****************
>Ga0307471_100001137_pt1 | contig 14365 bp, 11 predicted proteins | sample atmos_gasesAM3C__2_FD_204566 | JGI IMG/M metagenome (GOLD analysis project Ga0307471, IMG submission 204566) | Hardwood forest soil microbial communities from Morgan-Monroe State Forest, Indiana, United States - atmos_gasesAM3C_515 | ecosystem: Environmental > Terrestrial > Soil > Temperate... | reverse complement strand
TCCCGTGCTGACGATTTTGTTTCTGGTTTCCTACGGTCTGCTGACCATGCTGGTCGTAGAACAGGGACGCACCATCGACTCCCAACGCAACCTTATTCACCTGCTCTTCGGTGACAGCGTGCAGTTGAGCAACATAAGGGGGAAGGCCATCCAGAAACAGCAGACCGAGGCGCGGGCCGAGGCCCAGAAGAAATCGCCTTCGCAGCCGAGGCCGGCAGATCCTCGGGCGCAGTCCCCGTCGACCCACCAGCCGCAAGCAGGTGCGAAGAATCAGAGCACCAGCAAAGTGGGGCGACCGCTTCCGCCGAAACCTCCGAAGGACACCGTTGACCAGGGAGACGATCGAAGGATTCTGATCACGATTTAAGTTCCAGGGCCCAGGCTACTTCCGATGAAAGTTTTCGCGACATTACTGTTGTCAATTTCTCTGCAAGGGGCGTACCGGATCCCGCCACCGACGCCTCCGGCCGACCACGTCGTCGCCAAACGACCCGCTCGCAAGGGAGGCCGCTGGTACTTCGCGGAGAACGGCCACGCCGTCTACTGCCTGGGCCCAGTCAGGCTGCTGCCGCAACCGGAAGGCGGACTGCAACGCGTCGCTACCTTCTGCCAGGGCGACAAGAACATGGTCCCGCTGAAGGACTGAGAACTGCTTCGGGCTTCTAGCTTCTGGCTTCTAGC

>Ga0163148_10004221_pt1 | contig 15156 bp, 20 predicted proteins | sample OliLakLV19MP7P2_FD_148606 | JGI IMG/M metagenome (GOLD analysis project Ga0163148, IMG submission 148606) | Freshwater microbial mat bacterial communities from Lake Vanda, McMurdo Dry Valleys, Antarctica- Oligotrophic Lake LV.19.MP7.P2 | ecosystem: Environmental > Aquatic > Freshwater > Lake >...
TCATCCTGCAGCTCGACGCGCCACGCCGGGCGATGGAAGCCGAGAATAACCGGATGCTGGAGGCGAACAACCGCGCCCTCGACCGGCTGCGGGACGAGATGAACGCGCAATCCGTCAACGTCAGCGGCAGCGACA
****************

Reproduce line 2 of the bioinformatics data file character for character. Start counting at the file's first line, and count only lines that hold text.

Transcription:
TCCCGTGCTGACGATTTTGTTTCTGGTTTCCTACGGTCTGCTGACCATGCTGGTCGTAGAACAGGGACGCACCATCGACTCCCAACGCAACCTTATTCACCTGCTCTTCGGTGACAGCGTGCAGTTGAGCAACATAAGGGGGAAGGCCATCCAGAAACAGCAGACCGAGGCGCGGGCCGAGGCCCAGAAGAAATCGCCTTCGCAGCCGAGGCCGGCAGATCCTCGGGCGCAGTCCCCGTCGACCCACCAGCCGCAAGCAGGTGCGAAGAATCAGAGCACCAGCAAAGTGGGGCGACCGCTTCCGCCGAAACCTCCGAAGGACACCGTTGACCAGGGAGACGATCGAAGGATTCTGATCACGATTTAAGTTCCAGGGCCCAGGCTACTTCCGATGAAAGTTTTCGCGACATTACTGTTGTCAATTTCTCTGCAAGGGGCGTACCGGATCCCGCCACCGACGCCTCCGGCCGACCACGTCGTCGCCAAACGACCCGCTCGCAAGGGAGGCCGCTGGTACTTCGCGGAGAACGGCCACGCCGTCTACTGCCTGGGCCCAGTCAGGCTGCTGCCGCAACCGGAAGGCGGACTGCAACGCGTCGCTACCTTCTGCCAGGGCGACAAGAACATGGTCCCGCTGAAGGACTGAGAACTGCTTCGGGCTTCTAGCTTCTGGCTTCTAGC